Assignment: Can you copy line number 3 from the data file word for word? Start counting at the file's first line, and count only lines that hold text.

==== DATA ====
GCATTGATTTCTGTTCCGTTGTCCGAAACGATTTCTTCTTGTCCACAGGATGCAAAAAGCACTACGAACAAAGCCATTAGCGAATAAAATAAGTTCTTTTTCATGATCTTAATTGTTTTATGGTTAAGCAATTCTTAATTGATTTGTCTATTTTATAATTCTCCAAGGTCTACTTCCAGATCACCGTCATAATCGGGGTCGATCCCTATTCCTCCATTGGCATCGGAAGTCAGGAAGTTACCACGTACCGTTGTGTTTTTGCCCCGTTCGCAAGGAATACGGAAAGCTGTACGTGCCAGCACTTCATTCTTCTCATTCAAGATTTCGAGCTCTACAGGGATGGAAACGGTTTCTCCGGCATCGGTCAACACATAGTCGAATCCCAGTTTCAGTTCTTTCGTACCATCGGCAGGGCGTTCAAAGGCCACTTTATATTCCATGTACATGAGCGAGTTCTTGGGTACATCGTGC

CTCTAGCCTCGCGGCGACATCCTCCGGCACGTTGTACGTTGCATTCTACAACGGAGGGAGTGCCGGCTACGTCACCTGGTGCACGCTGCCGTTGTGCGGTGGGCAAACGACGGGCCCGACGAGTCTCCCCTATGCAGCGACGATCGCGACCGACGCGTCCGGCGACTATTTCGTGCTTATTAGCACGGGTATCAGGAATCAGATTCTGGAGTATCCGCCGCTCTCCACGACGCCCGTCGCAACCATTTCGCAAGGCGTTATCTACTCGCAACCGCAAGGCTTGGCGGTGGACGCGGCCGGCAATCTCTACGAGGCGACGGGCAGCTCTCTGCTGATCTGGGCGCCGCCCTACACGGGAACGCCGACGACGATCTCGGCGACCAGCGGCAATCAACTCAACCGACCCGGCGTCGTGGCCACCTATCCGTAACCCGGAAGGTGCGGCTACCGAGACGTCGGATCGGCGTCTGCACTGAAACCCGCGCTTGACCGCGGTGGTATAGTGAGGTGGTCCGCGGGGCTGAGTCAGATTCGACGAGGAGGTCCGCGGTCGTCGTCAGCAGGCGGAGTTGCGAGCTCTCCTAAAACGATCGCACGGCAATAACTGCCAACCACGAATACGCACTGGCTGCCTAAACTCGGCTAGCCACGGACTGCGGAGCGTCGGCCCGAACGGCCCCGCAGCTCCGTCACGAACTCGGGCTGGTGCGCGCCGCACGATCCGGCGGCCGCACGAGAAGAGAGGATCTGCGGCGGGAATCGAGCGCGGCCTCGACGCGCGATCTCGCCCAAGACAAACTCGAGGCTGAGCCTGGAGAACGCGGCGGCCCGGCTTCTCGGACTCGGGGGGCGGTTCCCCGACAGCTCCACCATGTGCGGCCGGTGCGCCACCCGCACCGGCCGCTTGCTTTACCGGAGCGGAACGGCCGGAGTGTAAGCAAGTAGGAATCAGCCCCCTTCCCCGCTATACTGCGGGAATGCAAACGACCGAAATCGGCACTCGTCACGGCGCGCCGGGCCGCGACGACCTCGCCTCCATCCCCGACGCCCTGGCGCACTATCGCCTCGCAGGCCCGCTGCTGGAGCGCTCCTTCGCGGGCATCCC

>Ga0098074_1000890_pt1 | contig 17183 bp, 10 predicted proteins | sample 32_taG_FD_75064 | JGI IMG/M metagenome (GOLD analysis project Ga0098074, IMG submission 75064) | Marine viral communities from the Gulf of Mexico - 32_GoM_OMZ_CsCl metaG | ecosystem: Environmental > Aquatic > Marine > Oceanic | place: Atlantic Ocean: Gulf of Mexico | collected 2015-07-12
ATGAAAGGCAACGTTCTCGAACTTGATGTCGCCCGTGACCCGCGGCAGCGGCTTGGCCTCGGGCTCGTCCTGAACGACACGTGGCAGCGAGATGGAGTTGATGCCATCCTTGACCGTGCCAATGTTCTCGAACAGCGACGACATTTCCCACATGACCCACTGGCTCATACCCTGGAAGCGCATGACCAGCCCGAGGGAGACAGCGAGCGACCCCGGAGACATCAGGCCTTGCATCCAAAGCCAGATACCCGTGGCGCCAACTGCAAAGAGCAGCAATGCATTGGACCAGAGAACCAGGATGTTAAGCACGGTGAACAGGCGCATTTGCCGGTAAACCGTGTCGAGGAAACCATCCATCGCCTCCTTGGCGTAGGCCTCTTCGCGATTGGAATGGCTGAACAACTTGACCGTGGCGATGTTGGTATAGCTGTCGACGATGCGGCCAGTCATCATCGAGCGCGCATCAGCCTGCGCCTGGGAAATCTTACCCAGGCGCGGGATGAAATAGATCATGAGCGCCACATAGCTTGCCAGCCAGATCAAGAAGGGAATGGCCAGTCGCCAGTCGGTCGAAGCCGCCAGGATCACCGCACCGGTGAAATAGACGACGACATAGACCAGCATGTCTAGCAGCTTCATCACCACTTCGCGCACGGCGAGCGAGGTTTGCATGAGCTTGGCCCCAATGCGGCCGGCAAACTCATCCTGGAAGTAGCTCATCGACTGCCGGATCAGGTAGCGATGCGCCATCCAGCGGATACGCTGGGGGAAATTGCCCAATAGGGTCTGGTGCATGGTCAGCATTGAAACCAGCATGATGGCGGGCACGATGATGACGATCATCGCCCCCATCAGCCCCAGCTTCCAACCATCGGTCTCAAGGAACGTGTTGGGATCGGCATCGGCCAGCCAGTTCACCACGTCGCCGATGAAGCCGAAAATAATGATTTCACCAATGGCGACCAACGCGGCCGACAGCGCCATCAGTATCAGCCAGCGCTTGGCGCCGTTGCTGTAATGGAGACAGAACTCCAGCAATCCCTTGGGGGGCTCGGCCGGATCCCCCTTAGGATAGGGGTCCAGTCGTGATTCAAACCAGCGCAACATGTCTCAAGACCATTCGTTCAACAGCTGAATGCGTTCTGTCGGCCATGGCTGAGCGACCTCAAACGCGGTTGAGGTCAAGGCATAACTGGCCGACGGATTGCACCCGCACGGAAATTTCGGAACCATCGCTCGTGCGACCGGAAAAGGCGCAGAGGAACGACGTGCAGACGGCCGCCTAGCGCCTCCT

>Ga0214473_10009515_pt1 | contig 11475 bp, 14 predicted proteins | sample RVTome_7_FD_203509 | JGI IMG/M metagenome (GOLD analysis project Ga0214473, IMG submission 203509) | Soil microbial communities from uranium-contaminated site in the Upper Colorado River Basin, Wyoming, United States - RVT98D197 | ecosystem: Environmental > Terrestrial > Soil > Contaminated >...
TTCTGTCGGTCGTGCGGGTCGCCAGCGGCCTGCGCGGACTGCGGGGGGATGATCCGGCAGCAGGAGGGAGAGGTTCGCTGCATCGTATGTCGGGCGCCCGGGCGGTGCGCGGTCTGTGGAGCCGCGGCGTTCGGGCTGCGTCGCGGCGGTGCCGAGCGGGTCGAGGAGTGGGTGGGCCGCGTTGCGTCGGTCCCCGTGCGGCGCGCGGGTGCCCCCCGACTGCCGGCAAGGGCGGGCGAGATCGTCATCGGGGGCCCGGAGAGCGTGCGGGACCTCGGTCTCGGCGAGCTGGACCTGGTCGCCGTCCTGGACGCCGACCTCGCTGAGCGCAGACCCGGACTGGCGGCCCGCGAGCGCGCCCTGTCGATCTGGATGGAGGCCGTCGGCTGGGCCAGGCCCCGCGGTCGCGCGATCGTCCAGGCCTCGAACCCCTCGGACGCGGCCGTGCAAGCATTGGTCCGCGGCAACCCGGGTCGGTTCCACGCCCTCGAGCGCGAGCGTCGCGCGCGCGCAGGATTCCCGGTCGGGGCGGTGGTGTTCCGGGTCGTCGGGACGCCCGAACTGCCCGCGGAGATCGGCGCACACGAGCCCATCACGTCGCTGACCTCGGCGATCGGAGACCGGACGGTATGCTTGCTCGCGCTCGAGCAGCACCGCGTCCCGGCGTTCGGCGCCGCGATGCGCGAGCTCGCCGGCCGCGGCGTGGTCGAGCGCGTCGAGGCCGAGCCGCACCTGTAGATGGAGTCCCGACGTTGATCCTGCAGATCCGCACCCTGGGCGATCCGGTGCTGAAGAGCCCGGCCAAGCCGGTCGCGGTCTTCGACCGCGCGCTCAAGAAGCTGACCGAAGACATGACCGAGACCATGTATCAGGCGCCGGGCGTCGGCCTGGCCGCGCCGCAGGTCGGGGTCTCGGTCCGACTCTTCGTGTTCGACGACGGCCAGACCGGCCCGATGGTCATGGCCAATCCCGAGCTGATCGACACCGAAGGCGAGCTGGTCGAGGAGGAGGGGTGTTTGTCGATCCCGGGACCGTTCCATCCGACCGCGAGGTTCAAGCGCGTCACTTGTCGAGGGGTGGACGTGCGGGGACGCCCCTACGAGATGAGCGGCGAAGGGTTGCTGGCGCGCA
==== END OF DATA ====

>Ga0098074_1000890_pt1 | contig 17183 bp, 10 predicted proteins | sample 32_taG_FD_75064 | JGI IMG/M metagenome (GOLD analysis project Ga0098074, IMG submission 75064) | Marine viral communities from the Gulf of Mexico - 32_GoM_OMZ_CsCl metaG | ecosystem: Environmental > Aquatic > Marine > Oceanic | place: Atlantic Ocean: Gulf of Mexico | collected 2015-07-12